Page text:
Vintage St. Patrick’s Day Postcards

Antique St. Patrick's Day Postcard Vintage St. Patty's Day Postcard

I realized I didn’t have too much stuff for Saint Patrick’s Day.

I wanted to expand my pool of resources anyway and found myself sifting through the public domain collection from the New York State Public Library.

Glad I did because I found these super festive St. Patrick’s Day Postcards.

I made a few brightness and contrast adjustments with Pixlr, but you can also find the originals right here

These vintage St. Patty’s Day postcards were produced sometime between the 1930s and 40s. The NYPL thoroughly reviewed their copyright status and found that you are “free to use [them] in any way that is permitted by the copyright and related rights legislation that [apply] to your use.”

Enjoy!

 

Fun Facts About St. Patrick’s Day

Curious about the history of St. Patrick’s Day?

Me too! So I did a little research and compiled these fun facts for your flashcards, blogs, etc.

  • St. Patrick is the patron saint of Ireland.
  • St. Patrick is credited with introducing Christianity to Ireland.
  • Scholars believe St. Patrick died in the year 461 on March 17th.
  • Shamrock connection: Legend says that St. Patrick would use shamrocks to describe the father, son, and the holy spirit.
  • Roughly 100 different St. Patrick’s Day parades on held in the U.S on March 17th.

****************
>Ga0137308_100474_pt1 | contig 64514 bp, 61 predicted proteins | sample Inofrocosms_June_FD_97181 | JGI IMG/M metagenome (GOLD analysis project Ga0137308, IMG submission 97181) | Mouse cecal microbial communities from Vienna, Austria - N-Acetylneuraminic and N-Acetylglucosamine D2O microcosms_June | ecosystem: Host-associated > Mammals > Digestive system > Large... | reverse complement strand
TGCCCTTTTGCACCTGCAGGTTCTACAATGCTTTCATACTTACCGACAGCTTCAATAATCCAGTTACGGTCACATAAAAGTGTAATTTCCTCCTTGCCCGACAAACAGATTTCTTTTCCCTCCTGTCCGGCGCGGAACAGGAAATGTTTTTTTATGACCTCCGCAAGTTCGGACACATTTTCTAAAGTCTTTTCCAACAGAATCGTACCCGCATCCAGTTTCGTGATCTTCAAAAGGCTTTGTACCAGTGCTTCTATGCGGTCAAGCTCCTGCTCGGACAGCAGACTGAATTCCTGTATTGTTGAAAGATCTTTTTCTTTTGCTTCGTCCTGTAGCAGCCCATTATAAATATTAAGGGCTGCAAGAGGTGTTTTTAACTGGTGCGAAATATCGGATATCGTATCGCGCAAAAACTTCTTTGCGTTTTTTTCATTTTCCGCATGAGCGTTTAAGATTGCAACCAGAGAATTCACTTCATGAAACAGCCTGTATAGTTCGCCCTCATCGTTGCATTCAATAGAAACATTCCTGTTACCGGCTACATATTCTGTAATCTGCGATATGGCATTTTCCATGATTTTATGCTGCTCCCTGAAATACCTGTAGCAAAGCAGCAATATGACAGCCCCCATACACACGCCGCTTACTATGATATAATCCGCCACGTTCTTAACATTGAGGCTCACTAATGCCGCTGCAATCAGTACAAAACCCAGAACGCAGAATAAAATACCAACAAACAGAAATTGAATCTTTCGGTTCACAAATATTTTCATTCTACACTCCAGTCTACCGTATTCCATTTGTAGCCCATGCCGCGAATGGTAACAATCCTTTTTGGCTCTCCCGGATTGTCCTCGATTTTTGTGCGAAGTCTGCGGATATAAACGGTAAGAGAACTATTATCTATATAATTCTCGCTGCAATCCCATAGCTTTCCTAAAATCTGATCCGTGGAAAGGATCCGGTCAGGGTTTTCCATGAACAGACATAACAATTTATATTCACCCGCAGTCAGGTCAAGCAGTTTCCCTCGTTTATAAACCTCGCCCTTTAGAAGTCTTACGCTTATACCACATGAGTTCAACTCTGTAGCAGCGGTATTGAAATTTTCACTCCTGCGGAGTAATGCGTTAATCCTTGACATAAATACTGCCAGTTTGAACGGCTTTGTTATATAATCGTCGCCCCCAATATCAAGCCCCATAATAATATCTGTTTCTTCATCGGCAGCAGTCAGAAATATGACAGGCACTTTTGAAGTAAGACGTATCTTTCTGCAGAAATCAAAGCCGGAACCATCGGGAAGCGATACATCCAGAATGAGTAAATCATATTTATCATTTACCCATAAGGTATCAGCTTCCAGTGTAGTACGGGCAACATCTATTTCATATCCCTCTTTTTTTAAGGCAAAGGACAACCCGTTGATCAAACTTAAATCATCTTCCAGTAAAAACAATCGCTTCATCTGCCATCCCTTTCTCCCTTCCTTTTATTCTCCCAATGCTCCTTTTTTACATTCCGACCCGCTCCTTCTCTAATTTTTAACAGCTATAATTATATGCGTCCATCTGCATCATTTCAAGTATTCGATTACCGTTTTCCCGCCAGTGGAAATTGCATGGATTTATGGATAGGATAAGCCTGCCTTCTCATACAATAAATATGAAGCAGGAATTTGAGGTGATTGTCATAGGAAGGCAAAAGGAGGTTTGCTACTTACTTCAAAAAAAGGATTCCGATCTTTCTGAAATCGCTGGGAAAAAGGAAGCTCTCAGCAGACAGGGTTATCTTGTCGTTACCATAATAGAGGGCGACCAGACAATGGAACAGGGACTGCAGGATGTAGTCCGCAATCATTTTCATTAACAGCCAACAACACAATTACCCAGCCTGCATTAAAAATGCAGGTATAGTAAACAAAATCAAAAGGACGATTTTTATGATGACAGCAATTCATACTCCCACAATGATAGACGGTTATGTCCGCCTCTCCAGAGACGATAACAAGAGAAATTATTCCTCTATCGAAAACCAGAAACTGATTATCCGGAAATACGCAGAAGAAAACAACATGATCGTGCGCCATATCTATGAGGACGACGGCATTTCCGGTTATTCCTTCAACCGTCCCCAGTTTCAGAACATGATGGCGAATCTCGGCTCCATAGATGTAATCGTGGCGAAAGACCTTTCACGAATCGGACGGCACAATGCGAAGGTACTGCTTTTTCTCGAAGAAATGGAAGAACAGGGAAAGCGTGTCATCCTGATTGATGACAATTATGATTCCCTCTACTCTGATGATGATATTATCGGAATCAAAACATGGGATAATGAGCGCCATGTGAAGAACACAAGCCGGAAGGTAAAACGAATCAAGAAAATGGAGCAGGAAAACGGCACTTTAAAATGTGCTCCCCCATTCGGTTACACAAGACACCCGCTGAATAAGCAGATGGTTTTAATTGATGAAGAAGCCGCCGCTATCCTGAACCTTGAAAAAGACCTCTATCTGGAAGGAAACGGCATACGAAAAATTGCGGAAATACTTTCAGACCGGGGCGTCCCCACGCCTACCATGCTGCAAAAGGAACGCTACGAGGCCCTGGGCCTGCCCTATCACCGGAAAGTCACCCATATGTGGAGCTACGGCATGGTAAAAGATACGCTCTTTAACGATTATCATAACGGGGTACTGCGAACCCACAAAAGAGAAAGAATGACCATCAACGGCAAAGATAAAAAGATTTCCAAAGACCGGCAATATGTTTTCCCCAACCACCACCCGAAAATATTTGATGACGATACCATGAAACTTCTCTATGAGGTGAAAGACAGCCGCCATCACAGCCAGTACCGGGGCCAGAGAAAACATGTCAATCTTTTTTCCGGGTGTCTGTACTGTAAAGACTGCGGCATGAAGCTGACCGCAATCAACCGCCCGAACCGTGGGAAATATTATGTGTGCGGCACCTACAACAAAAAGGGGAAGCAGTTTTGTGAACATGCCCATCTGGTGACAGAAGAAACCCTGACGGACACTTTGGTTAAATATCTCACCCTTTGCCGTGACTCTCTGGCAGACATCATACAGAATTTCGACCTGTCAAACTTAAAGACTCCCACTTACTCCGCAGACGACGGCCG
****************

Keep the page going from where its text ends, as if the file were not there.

• The largest St. Patrick’s Day parades are in Boston and New York City.
  • The very first St. Patrick’s Day parade was held in the United States, not Ireland, in 1962.
  • In 1962, Chicago dumped green dye into the Chicago River to trace and remove sewage. This started a tradition of Chicago dying their river green every St. Patrick’s Day.

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19th Century Decorative Design Illustrations

antique-decorative-design-illustration-3 antique-decorative-design-illustration-4

I love antique art books, especially art supply catalogs and instructional materials.

The 19th-century book, The Art of Decorative Design, discusses symmetry in nature and botany when designing decorative collectibles, motifs, etc. I just skimmed around honestly, so there’s definitely more to it than that. I saw another chapter that talked about how to express emotion in decorative design which looked interesting too. You can check out the entire book here.

There were a few illustrations that caught my eye, so I cropped and brightened them up a bit for you to use. I thought these would make great stencil designs for screen printing. You could also use them for invitations, playing card designs, stamp designs, mixed media painting, and other fun stuff.